A recent decision of the Fair Work Commission (“ Commission”) has provided further guidance on what constitutes “bullying” under the new anti-bullying jurisdiction and sparked further debate about the interplay of online etiquette, workplace relationships and the law.
In Roberts v VIEW Launceston Pty Ltd  FWC 6556, the Commission found that a director of the employer “unfriending” the applicant on Facebook formed part of a pattern of behaviour that amounted to bullying in the workplace, and which also included:
- belittling and humiliating the applicant in front of third parties;
- deliberately delaying performing administration work relevant to the applicant’s performance of her duties;
- damaging the applicant’s reputation with one client;
- ignoring the applicant and treating her differently to other employees; and
- inappropriate comments about a possible same sex relationship which caused embarrassment to the applicant.
A copy of the decision can be found here.
In addition to providing further guidance on what is, and what is not, bullying, this decision provides another salient reminder for employers to ensure that their policies, and the training in relation to those policies, reflect the most recent developments in the law, and to reinforce with employees the potential consequences of their behaviour online for their employment.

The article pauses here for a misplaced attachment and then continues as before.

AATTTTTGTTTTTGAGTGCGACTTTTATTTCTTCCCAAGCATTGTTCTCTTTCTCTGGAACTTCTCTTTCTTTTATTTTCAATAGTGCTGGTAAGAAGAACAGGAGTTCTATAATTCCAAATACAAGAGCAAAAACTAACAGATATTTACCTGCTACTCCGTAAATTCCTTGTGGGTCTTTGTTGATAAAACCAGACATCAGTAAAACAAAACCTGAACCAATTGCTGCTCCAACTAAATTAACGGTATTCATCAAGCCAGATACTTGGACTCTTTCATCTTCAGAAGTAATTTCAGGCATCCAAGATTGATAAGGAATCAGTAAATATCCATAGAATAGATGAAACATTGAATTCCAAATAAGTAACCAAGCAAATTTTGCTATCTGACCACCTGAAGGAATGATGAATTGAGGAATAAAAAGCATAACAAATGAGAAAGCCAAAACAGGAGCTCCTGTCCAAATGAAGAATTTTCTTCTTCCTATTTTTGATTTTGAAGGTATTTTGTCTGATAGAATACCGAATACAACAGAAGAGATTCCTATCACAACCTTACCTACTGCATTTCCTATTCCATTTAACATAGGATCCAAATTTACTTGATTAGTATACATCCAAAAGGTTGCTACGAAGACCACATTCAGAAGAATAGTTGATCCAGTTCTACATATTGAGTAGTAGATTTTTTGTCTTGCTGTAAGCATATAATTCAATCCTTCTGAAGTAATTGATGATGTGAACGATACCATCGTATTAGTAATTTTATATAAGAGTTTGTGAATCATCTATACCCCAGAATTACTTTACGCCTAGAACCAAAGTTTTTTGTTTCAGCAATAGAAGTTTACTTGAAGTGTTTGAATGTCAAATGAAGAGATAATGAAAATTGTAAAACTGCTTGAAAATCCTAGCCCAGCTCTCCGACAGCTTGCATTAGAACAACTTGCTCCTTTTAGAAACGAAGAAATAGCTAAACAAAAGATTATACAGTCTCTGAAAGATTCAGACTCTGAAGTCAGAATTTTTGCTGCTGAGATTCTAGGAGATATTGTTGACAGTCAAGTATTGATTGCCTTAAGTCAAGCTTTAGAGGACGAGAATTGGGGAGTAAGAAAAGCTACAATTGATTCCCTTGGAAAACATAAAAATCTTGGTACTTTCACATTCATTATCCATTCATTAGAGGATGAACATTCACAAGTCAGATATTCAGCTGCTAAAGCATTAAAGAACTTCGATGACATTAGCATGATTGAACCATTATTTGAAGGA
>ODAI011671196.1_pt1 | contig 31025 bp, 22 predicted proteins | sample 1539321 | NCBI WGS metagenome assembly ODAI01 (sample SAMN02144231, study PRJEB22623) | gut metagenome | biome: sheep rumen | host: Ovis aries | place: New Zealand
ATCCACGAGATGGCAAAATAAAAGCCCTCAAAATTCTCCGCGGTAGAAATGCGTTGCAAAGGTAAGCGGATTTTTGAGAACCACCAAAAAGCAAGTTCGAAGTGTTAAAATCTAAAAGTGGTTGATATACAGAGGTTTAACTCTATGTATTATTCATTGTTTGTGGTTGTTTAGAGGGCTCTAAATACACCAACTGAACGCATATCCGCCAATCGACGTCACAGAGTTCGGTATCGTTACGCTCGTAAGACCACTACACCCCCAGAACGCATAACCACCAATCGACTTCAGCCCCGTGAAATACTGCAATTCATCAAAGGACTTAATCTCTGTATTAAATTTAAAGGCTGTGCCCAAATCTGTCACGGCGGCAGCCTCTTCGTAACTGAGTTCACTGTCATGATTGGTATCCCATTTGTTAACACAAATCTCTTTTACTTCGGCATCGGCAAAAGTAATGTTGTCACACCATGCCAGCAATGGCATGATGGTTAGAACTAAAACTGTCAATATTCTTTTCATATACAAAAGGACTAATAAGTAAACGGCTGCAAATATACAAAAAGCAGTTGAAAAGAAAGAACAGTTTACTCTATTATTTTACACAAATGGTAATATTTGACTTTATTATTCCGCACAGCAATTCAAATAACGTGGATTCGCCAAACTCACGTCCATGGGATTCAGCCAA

This decision also highlights that just having a bullying policy in place will not be enough to prevent the Commission from making orders that bullying be stopped, and that employers need to not only demonstrate understanding of the behaviours that the policies are directed to preventing, but also act consistently with those policies.
The employer implemented a bullying policy after the incidents occurred and relied upon this to argue that there was no risk of bullying occurring in the future. However, the Commission found that the employer did not consider that any of the behaviour complained of constituted bullying, and therefore there was still a risk that the employee would continue to be bullied.
Whether or not “unfriending” another person on Facebook is the type of unreasonable behaviour that amounts to bullying in the workplace will depend on the circumstances of the matter – noting that there is a requirement for unreasonable behaviour to be repeated before the Commission can find that a worker has been bullied in the workplace, and make an order that the bullying stop.
PCS works with its clients closely to ensure that their behaviour and culture policies, including their bullying policies, are appropriate and reflect current best practice. PCS also provides training to ensure that employers and employees alike are aware of their rights and obligations under those policies.